When I was in early elementary school at good old Saint Rose (shout out for the fighting roses! gotta love Catholic School mascots), all I wanted in life was three things: glasses, braces, and a cast. Two out of three ain’t bad. Peter pan colors don’t really help minimize large cheeks, nor do glasses your grandpa might wear these days, as seen below.
Apparently the apple does not fall from the tree. Today I took Tyus to the eye doctor because he assured me and convinced our pediatrician that he was seeing double. After chasing an over-tired Phin around a waiting room of people who clearly don’t remember parenting toddlers, the doctor assured me that Tyus could see just fine. I guess those glasses will have to wait, Tyus. Maybe you can fulfill both of our childhood attention-getting dreams by getting the cast I never had. Until then I hope the extra time at home with mommy and the donut on the way back to school will suffice!
I still remember driving home from the eye doctor with my first set of glasses which were probably even goofier than the ones in the afore-mentioned picture. With my nose pressed to the slightly-tinted window of our wood-paneled Dodge Grand Caravan, I ecstatically read signs that had previously only been large, blurry abstract symbols of sorts. Underneath the golden arches, I read 1 Million Served proudly, as if an alien on a completely new planet. This amazement continued for weeks as a whole new world was opened to me. I got better at soccer, too, now that I could actually see the ball. You’d be amazed how much those really trendy sports goggles can help one. I will spare you a picture of that, as it really is not kind to expose people to such scary things.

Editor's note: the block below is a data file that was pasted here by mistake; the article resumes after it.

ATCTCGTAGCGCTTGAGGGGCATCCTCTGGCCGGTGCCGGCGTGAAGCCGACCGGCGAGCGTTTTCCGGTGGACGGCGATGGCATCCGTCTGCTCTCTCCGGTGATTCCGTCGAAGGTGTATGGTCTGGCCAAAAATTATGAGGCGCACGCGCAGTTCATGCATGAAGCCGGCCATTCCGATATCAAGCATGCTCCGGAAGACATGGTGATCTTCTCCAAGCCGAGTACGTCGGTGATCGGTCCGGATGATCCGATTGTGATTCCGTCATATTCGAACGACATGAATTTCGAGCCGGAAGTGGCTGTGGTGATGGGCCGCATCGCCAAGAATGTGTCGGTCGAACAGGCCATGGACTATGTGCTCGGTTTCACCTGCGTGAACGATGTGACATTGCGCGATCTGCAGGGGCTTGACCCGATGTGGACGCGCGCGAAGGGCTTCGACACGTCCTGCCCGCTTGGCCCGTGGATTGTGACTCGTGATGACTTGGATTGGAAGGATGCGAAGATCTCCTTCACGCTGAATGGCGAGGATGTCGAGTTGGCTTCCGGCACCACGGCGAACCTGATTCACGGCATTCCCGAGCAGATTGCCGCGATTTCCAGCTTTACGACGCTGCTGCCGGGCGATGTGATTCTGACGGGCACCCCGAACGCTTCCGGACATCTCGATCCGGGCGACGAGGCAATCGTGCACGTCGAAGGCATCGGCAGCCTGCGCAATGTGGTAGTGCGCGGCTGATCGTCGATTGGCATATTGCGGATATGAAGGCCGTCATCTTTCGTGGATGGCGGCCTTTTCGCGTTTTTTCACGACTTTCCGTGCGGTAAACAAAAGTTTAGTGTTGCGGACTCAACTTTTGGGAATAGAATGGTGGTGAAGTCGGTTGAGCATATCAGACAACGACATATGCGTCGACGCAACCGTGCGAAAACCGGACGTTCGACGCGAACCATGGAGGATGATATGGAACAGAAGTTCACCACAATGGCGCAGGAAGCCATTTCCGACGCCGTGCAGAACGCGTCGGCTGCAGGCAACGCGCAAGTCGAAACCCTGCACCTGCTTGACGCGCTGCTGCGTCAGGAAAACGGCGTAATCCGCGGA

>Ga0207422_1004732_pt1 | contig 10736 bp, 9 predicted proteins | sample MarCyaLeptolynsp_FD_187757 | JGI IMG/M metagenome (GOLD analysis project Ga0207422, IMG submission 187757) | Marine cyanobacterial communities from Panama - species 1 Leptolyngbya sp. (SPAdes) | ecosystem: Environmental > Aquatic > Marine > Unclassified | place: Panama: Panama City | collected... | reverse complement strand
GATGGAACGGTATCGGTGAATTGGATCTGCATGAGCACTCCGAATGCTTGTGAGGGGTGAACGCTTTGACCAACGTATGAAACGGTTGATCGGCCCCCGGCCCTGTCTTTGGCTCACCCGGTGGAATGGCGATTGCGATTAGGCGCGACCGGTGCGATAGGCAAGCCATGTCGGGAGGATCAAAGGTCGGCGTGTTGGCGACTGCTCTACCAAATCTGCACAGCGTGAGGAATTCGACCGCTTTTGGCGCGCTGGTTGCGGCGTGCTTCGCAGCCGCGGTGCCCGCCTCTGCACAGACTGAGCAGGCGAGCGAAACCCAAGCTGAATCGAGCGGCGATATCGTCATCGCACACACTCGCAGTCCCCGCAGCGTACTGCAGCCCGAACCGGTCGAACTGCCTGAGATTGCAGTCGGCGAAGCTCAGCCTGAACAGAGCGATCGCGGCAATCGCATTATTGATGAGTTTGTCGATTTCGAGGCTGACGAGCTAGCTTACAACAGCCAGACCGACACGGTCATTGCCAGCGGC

With my thoughts on eyesight, the Lord reminded me of a strange story that Mark recalled in his portrayal of Jesus’ life. As Jesus and his motley crew were headed into Bethsaida, a blind man was brought to him by a group of friends begging for Jesus to touch him. They had probably heard that a woman had been healed by a mere touch of his robe and that He healed a centurion’s son from miles away with only a word. A touch would surely be able to restore this blind friend’s sight. Easy peasey lemon squeezey, as is said in our house.
But Jesus does something surprising. He takes the man by the hand and leads him out of the crowd and then out of the village. Then he proceeds to spit on the man’s eyes and touch them. This sure seems like an unconventional way to heal, even for an unconventional man like this Jesus of Nazareth. Then Jesus asks him, “Do you see anything?”
The man replies, “I see men, for I see them like trees, walking around.” Victory, for sure, right?! I mean the blind man is seeing which is no small miracle. I can imagine the man answered in a giddy tone, almost shouting the way I did when I first read the McDonald’s sign, almost in unbelief that his eyes were indeed seeing men. If the story ended there, as we suppose it might as well have, being as that the man was no longer blind, it probably would be enough of a miracle to be included in Mark’s account. But the story keeps going.